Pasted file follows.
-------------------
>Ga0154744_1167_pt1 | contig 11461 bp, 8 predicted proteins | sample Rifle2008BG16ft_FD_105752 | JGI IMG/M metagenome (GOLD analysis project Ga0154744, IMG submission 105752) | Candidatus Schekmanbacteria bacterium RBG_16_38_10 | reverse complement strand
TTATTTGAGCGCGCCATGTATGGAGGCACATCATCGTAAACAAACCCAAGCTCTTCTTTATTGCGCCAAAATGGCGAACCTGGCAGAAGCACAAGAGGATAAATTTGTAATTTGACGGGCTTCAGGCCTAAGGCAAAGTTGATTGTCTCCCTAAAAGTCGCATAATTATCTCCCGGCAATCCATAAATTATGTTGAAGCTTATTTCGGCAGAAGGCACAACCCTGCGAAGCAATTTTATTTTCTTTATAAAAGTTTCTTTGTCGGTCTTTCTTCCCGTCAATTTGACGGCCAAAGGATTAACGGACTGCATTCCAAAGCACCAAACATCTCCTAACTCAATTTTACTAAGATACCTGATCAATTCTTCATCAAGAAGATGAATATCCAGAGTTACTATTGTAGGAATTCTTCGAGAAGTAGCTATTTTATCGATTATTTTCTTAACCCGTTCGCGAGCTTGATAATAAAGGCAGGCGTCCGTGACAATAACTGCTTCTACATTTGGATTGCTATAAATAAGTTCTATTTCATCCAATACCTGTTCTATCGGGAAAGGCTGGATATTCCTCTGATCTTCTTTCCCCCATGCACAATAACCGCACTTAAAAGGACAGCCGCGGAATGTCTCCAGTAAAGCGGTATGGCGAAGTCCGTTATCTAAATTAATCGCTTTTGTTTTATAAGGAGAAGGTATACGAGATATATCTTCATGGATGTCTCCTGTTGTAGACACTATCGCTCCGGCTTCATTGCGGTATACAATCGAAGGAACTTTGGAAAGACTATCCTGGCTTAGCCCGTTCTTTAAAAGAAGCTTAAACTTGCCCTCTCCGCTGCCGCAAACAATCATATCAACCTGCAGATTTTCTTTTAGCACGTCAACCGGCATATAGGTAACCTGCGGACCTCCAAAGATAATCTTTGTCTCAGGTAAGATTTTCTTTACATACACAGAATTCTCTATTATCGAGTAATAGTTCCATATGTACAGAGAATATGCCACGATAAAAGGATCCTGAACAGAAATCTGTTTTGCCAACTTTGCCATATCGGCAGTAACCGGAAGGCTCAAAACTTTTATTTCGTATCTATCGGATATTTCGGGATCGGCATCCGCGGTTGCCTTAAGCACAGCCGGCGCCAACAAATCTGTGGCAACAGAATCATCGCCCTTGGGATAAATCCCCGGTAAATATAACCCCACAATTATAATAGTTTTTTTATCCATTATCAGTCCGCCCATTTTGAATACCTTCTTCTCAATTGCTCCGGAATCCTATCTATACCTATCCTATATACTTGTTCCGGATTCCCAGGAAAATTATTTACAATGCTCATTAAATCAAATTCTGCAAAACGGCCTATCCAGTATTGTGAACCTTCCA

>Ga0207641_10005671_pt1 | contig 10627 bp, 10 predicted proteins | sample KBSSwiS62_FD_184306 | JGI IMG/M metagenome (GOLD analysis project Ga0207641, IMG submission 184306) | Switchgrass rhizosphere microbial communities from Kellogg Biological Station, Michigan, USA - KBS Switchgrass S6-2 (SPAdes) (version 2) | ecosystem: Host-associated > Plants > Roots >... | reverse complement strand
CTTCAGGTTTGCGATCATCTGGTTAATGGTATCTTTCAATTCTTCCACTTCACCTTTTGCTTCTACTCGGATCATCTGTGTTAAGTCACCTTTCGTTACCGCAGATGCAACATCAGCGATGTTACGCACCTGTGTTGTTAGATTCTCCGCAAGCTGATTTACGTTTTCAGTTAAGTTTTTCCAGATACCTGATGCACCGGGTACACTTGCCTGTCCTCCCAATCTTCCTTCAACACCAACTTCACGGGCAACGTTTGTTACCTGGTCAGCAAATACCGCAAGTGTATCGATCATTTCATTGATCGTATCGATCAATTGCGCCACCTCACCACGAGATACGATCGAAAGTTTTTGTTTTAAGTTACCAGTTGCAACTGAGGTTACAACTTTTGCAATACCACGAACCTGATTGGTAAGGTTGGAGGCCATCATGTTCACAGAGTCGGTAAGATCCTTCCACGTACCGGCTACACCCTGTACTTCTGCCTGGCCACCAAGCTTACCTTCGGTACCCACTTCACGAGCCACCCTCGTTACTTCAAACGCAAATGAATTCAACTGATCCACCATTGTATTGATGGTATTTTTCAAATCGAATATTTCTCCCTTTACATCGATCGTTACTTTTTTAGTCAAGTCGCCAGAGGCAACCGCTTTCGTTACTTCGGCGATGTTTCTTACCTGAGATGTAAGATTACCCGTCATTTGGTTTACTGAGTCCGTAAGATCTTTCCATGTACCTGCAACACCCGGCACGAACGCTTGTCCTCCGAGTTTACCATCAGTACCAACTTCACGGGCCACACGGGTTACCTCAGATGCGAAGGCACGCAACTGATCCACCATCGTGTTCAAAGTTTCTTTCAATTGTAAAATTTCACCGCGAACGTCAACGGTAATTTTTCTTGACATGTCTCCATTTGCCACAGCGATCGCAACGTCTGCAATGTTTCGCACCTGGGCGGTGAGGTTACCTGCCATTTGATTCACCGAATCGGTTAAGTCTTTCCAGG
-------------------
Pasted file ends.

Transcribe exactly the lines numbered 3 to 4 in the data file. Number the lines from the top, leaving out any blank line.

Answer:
>Ga0207641_10005671_pt1 | contig 10627 bp, 10 predicted proteins | sample KBSSwiS62_FD_184306 | JGI IMG/M metagenome (GOLD analysis project Ga0207641, IMG submission 184306) | Switchgrass rhizosphere microbial communities from Kellogg Biological Station, Michigan, USA - KBS Switchgrass S6-2 (SPAdes) (version 2) | ecosystem: Host-associated > Plants > Roots >... | reverse complement strand
CTTCAGGTTTGCGATCATCTGGTTAATGGTATCTTTCAATTCTTCCACTTCACCTTTTGCTTCTACTCGGATCATCTGTGTTAAGTCACCTTTCGTTACCGCAGATGCAACATCAGCGATGTTACGCACCTGTGTTGTTAGATTCTCCGCAAGCTGATTTACGTTTTCAGTTAAGTTTTTCCAGATACCTGATGCACCGGGTACACTTGCCTGTCCTCCCAATCTTCCTTCAACACCAACTTCACGGGCAACGTTTGTTACCTGGTCAGCAAATACCGCAAGTGTATCGATCATTTCATTGATCGTATCGATCAATTGCGCCACCTCACCACGAGATACGATCGAAAGTTTTTGTTTTAAGTTACCAGTTGCAACTGAGGTTACAACTTTTGCAATACCACGAACCTGATTGGTAAGGTTGGAGGCCATCATGTTCACAGAGTCGGTAAGATCCTTCCACGTACCGGCTACACCCTGTACTTCTGCCTGGCCACCAAGCTTACCTTCGGTACCCACTTCACGAGCCACCCTCGTTACTTCAAACGCAAATGAATTCAACTGATCCACCATTGTATTGATGGTATTTTTCAAATCGAATATTTCTCCCTTTACATCGATCGTTACTTTTTTAGTCAAGTCGCCAGAGGCAACCGCTTTCGTTACTTCGGCGATGTTTCTTACCTGAGATGTAAGATTACCCGTCATTTGGTTTACTGAGTCCGTAAGATCTTTCCATGTACCTGCAACACCCGGCACGAACGCTTGTCCTCCGAGTTTACCATCAGTACCAACTTCACGGGCCACACGGGTTACCTCAGATGCGAAGGCACGCAACTGATCCACCATCGTGTTCAAAGTTTCTTTCAATTGTAAAATTTCACCGCGAACGTCAACGGTAATTTTTCTTGACATGTCTCCATTTGCCACAGCGATCGCAACGTCTGCAATGTTTCGCACCTGGGCGGTGAGGTTACCTGCCATTTGATTCACCGAATCGGTTAAGTCTTTCCAGG